Sunday, December 14, 2008

Snow Day!
My oh my it is cold, and white and crisp outside.
D & I knew the storm was coming, spent the day putting up our holiday decorations indoors, and cooked a big pot of potato leek soup. We have an artificial tree (very PC) some icicle lights and some tin stars for the doors. I think it all looks lovely, esp with the new snow. I have a funeral to go to today, of a dear patient of mine who died earlier in the week. Not looking forward to driving in the ice, but I really want to be there, or at least make an appearance.

*

The Snowman

One must have a mind of winter
To regard the frost and the boughs
Of the pine-trees crusted with snow;

And have been cold a long time
To behold the junipers shagged with ice,
The spruces rough in the distant glitter

Of the January sun; and not to think
Of any misery in the sound of the wind,
In the sound of a few leaves,

Which is the sound of the land
Full of the same wind
That is blowing in the same bare place

For the listener, who listens in the snow,
And, nothing himself, beholds
Nothing that is not there and the nothing that is.

--Wallace Stevens

*

Stopping By Woods On A Snowy Evening

Whose woods these are I think I know.
His house is in the village though;
He will not see me stopping here
To watch his woods fill up with snow.

My little horse must think it queer
To stop without a farmhouse near
Between the woods and frozen lake
The darkest evening of the year.

He gives his harness bells a shake
To ask if there is some mistake.
The only other sound's the sweep
Of easy wind and downy flake.

The woods are lovely, dark and deep.
But I have promises to keep,
And miles to go before I sleep,
And miles to go before I sleep.

--Robert Frost

*

I've never thought of it before but, looked at together, these poems are really actually very similar, aren't they? Though Frost and Stevens were very different poets, aesthetically, I think they have arrived at pretty much the same artistic-philosophical-spiritual place in these poems.

3 comments:

Binh around the City said...

Dear Mr. Pereira--

I took a Lit Seminar as a part of my MFA program requirement here in NYC last spring. The seminar is a survey of "Great First Books" from Wordsworth and Coleridge's "Lyrical Ballads" and Housman's "Shropshire Lad" to Eliot's "Prufrock" and Bishop's "North & South." Never heard of before, to me, were "The Hotel Wentley Poems" by John Wieners and "The Sonnets" by Ted Berrigan; I was elated to have been introduced to these fierce poets.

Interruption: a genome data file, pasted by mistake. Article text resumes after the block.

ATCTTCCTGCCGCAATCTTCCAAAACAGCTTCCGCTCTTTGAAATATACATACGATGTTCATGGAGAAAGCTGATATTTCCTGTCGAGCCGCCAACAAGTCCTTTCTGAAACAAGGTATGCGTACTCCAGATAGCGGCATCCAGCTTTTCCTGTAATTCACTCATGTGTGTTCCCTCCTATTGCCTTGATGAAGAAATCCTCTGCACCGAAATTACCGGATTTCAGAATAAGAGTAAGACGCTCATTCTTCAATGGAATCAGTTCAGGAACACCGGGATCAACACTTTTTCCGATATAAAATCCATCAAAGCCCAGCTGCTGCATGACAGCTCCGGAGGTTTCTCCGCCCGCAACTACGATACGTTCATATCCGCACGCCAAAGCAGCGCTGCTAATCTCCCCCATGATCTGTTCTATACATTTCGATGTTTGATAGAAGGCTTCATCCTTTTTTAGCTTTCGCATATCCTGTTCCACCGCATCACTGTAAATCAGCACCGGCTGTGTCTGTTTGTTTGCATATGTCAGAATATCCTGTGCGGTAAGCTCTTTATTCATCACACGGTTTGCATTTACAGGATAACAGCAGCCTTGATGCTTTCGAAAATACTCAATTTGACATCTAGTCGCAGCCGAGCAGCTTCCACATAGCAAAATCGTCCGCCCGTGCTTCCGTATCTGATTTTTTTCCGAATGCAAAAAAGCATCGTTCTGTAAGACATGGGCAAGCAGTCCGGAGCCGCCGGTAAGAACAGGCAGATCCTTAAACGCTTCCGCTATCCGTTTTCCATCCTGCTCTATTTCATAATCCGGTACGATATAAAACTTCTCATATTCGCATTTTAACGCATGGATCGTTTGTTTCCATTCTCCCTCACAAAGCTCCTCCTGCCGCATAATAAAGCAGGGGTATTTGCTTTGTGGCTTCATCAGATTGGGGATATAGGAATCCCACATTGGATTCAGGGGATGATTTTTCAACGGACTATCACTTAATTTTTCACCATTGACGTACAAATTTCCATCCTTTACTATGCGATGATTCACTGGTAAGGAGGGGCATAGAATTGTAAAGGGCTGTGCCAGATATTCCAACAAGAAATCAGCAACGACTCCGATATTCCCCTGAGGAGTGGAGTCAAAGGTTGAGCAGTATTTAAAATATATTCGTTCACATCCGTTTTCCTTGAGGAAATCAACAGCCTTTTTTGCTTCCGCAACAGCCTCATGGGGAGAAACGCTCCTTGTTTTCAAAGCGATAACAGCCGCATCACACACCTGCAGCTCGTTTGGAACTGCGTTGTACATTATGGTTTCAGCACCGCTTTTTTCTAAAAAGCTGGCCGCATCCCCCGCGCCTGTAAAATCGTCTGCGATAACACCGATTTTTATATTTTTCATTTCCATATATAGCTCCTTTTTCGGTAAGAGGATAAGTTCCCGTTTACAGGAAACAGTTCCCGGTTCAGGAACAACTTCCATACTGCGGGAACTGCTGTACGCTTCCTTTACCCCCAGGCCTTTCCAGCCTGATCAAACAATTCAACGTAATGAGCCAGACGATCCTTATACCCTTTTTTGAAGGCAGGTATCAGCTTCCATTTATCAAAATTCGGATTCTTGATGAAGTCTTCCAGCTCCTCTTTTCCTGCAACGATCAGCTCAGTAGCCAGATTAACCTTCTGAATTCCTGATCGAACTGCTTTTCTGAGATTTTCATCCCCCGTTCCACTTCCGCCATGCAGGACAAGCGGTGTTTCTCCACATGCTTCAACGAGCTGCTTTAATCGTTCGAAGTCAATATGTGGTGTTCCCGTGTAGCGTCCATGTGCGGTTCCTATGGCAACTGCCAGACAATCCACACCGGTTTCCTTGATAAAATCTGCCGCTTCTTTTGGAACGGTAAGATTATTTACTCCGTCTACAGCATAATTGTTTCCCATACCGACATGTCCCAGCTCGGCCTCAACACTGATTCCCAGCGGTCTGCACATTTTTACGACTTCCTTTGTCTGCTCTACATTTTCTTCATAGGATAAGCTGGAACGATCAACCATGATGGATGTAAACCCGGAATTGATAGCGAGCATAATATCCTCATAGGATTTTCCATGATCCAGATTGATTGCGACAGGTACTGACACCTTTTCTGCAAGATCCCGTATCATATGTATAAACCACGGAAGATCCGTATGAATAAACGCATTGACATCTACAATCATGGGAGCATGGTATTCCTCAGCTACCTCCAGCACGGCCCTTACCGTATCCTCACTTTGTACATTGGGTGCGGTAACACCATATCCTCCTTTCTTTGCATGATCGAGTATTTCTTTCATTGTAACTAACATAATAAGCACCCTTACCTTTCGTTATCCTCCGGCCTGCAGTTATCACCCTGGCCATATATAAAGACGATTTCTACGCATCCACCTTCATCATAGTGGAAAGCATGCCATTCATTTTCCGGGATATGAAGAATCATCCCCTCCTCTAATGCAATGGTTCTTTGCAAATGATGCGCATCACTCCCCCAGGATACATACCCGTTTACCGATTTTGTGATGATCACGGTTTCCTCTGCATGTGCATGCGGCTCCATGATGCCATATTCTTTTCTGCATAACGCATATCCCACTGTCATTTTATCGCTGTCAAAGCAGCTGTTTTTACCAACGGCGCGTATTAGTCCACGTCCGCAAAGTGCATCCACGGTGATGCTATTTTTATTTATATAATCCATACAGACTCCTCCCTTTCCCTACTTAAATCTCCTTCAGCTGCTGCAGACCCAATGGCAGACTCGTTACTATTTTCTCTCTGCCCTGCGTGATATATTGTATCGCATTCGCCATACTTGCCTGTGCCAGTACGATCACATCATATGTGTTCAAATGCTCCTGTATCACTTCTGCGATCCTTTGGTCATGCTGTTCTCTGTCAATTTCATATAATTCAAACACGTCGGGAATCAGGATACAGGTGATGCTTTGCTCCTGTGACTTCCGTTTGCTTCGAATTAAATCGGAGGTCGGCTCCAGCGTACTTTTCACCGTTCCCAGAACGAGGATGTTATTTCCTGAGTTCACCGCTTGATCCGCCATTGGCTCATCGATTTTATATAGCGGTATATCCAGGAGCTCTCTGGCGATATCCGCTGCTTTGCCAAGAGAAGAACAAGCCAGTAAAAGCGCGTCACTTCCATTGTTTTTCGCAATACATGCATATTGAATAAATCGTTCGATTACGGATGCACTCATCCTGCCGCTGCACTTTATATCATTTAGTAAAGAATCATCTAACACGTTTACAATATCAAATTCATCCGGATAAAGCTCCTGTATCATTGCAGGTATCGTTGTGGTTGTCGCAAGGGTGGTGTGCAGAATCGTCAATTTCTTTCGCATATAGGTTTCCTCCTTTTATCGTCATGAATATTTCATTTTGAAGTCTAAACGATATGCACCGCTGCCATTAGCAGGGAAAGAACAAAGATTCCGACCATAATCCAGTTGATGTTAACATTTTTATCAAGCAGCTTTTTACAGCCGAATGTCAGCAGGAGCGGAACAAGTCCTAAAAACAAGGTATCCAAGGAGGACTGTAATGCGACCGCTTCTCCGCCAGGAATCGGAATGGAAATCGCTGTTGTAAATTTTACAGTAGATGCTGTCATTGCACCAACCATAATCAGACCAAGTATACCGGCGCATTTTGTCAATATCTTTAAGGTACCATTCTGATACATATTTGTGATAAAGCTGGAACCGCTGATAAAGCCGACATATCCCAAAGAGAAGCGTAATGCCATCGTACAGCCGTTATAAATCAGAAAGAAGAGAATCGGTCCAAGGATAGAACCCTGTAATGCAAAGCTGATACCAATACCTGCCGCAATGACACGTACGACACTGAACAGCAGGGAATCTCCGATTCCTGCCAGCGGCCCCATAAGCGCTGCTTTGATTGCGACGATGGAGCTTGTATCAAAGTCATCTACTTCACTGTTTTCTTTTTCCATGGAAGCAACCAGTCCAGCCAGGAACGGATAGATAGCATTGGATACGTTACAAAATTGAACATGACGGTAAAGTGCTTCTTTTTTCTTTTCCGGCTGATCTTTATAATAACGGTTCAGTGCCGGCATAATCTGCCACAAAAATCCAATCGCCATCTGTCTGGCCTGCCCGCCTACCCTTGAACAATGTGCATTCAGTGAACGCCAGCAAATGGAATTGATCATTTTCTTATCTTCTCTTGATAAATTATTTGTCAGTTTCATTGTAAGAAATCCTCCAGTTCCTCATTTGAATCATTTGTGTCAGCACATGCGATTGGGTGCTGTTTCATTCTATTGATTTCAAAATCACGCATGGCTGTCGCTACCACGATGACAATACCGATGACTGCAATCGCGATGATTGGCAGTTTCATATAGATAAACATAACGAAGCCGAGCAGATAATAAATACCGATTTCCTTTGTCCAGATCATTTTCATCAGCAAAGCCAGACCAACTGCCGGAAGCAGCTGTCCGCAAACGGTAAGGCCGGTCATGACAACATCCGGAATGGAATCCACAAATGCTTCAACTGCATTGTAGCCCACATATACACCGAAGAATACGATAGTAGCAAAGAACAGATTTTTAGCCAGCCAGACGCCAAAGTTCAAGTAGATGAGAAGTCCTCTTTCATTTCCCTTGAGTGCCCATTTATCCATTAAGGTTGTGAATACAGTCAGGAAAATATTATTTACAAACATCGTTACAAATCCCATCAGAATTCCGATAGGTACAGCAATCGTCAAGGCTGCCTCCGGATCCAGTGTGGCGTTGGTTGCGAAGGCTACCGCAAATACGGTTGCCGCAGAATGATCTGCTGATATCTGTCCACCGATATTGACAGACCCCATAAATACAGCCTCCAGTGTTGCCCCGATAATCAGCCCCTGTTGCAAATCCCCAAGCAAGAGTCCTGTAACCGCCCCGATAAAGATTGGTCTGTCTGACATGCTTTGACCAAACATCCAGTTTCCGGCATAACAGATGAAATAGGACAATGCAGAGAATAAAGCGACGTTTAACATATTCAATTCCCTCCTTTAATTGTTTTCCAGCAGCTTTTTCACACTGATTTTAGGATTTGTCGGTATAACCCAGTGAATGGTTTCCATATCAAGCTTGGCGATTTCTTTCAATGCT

We also read Frost's "A Boy's Will", published in 1915 when Frost was 41, and Stevens' "Harmonium", published in 1923, when Stevens was 44.

I don't know if Frost and Stevens knew one another, surely they must've known OF each another, but I think Stevens, since his book came eight years later, did acknowledge, slyly, like a wink, the presence of Frost. All of the page #'s below refer to Stevens' "Collected," published by Vintage. Then again, I may have read too much into instances where the word "frost" is mentioned. I don't know.

---

"He was a winter wind,
Concerned with ice and snow,
Dead weeds and umated birds,
And little of love could know."

—Robert Frost, “Wind and Window Flower” from "A Boy’s Will" (1915)



—“To regard frost and the boughs” (9, which you quote here)
—“Into the autumn weather, splashed with frost” (16)
—“The salt hung on his spirit like a frost” (29)
—“The spring came there in clinking panicles / Of half-dissolving frost” (34)
—“In a region of frost / Viewing the frost” (80)
—“…the figure of Mary, / Touched on by hoar-frost” (107)
—“Cries up for us and colder than the frost” (108)
—“And the welter of frost and the fox cries do” (110)

Peter said...

Binh: That's a fascinating reading. Really. Have you written a paper about this?

Binh around the City said...

Mr. Pereira--

Thanks for your wind-swift response. Speaking of, the winds have been WILD here in Brooklyn, and we've been getting flakes, too. These apparently affected the wireless internet connection in my 'hood. I haven't been able to get online for more than 1/2 hour before something goes awry, and I was booted offline. Ai yai yai!

But yes, I did write a response after we read Wallace's "Harmonium." It was a very loose, very fun (for me) exercise in pointing out odd intersections I noticed in Stevens' poems between his first book and other things we read, including instances of frost to which I alluded.